Abraham tried to bargain with God and find enough good people in Sodom to make all worthy of salvation. He focused on the good in the people and not on their overwhelming wickedness. Ultimately, Abraham wasn’t successful at saving the doomed people of Sodom; however, he does succeed at teaching us an important life lesson.
From Abraham we learn that we need to try and see the good in every single person. No matter how far astray a person may wander, we must try and find something redeeming about them. We must search out mitigating circumstances and judge that person favorably. If we can see others in a positive light, then they will learn to see the good in themselves as well, and when they see themselves as good, they may just begin to live that way, too.
The philosopher Plato put it this way, “Be kind, for everyone you meet is fighting a hard battle.” For the most part, when we encounter people, we only see them superficially. We aren’t privy to the entire story that’s beneath the surface. We don’t always know what kind of childhood a person had, and we aren’t aware of the battles they may be facing in the present. There is far more that we don’t know than what we do know about any given person.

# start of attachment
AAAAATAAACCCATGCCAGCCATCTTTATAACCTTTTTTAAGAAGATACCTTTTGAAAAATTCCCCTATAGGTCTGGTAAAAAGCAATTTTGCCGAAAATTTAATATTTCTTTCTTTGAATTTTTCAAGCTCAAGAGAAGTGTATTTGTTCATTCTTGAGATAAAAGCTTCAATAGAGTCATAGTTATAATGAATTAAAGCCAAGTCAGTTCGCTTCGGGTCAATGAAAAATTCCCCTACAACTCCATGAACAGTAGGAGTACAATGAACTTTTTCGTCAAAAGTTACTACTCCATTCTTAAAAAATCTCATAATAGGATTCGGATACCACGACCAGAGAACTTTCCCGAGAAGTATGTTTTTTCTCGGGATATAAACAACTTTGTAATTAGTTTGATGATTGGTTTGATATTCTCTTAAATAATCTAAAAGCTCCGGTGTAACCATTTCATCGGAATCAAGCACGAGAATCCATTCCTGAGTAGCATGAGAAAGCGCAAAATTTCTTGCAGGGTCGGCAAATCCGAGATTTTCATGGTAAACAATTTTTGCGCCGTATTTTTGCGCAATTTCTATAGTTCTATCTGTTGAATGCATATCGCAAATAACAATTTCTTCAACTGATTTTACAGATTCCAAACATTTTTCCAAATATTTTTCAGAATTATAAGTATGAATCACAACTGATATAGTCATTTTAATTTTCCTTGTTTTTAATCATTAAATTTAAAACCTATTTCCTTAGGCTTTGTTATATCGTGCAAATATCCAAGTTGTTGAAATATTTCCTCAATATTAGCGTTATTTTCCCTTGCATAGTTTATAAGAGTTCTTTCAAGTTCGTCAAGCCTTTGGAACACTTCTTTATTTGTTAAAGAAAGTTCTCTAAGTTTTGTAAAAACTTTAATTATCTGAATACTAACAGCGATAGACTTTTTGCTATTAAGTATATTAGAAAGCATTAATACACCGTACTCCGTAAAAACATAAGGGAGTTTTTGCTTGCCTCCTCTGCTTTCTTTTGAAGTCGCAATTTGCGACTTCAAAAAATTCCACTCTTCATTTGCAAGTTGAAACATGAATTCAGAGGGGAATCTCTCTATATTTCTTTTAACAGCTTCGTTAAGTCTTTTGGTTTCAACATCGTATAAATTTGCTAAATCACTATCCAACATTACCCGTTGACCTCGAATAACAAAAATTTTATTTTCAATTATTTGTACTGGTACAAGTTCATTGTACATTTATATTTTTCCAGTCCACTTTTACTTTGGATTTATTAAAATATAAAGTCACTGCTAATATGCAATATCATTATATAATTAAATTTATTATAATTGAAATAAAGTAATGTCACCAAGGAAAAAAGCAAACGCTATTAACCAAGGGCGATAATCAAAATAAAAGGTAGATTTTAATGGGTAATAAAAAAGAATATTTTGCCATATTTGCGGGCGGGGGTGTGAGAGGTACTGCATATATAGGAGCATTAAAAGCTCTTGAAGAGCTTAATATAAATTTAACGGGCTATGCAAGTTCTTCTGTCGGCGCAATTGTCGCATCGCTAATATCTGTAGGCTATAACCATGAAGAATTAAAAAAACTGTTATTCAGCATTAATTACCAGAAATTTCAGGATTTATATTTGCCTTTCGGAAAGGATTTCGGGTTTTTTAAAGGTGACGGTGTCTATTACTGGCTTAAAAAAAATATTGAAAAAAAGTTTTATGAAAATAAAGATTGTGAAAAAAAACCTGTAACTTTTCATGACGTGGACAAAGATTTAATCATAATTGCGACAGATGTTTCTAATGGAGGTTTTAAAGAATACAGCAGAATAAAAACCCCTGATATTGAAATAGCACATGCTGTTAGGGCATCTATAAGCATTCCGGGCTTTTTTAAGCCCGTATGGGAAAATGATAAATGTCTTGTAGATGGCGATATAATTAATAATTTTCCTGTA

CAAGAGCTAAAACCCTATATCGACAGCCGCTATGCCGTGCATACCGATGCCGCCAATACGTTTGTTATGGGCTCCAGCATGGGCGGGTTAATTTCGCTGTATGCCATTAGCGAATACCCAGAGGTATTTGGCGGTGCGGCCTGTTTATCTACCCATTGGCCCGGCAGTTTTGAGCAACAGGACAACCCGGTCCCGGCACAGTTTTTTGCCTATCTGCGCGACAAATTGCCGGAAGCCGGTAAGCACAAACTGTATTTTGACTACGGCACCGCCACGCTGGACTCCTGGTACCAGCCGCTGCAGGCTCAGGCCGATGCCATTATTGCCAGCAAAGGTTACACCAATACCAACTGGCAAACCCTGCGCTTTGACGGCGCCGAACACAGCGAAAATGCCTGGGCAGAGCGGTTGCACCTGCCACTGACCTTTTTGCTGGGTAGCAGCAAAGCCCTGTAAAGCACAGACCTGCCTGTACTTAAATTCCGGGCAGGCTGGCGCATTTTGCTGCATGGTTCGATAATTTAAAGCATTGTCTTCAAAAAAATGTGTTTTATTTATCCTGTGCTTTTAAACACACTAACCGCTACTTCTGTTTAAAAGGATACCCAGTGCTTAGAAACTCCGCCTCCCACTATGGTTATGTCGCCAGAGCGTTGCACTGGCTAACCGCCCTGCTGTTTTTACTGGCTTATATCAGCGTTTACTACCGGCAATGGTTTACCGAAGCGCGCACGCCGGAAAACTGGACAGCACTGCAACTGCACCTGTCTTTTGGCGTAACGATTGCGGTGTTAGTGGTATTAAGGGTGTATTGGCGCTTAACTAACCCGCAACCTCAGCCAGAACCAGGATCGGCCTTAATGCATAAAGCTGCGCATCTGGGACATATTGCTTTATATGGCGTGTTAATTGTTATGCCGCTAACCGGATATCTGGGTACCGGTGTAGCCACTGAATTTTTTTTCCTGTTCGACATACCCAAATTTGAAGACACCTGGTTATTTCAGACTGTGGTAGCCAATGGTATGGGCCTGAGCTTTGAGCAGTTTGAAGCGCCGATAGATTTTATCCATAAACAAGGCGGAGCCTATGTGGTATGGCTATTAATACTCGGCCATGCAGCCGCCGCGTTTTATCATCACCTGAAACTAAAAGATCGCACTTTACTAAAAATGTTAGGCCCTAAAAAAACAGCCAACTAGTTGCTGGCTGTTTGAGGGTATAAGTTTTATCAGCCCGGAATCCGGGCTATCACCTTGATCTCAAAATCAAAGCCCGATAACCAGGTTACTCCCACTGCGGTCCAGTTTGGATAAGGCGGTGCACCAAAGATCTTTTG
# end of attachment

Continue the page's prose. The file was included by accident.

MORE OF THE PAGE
Only God sees beneath the surface. As King David wrote, “For he knows how we are formed . . .” (103:14). When God looks at His children He sees the whole picture and so He judges them favorably and has deep compassion for them. We must learn to see each other through God’s eyes — with empathy, understanding, and love. With that kind of perspective, we can do more good than harm. Instead of bringing people down, we can help to raise them up.